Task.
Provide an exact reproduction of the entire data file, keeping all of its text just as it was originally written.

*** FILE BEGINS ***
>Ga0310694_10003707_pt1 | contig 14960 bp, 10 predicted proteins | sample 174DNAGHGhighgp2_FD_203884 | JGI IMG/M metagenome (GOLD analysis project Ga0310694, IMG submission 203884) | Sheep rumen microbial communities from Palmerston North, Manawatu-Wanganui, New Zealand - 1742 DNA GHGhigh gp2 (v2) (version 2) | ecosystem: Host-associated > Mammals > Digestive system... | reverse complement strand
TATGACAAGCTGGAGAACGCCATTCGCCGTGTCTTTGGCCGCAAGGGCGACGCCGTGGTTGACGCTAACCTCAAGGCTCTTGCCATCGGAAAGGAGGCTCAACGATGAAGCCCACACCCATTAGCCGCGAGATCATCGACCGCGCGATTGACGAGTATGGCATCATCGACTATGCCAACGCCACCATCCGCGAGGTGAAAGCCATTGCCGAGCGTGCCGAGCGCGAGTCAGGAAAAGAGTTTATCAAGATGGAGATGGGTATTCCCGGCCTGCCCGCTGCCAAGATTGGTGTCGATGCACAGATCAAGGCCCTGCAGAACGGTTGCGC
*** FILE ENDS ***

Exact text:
>Ga0310694_10003707_pt1 | contig 14960 bp, 10 predicted proteins | sample 174DNAGHGhighgp2_FD_203884 | JGI IMG/M metagenome (GOLD analysis project Ga0310694, IMG submission 203884) | Sheep rumen microbial communities from Palmerston North, Manawatu-Wanganui, New Zealand - 1742 DNA GHGhigh gp2 (v2) (version 2) | ecosystem: Host-associated > Mammals > Digestive system... | reverse complement strand
TATGACAAGCTGGAGAACGCCATTCGCCGTGTCTTTGGCCGCAAGGGCGACGCCGTGGTTGACGCTAACCTCAAGGCTCTTGCCATCGGAAAGGAGGCTCAACGATGAAGCCCACACCCATTAGCCGCGAGATCATCGACCGCGCGATTGACGAGTATGGCATCATCGACTATGCCAACGCCACCATCCGCGAGGTGAAAGCCATTGCCGAGCGTGCCGAGCGCGAGTCAGGAAAAGAGTTTATCAAGATGGAGATGGGTATTCCCGGCCTGCCCGCTGCCAAGATTGGTGTCGATGCACAGATCAAGGCCCTGCAGAACGGTTGCGC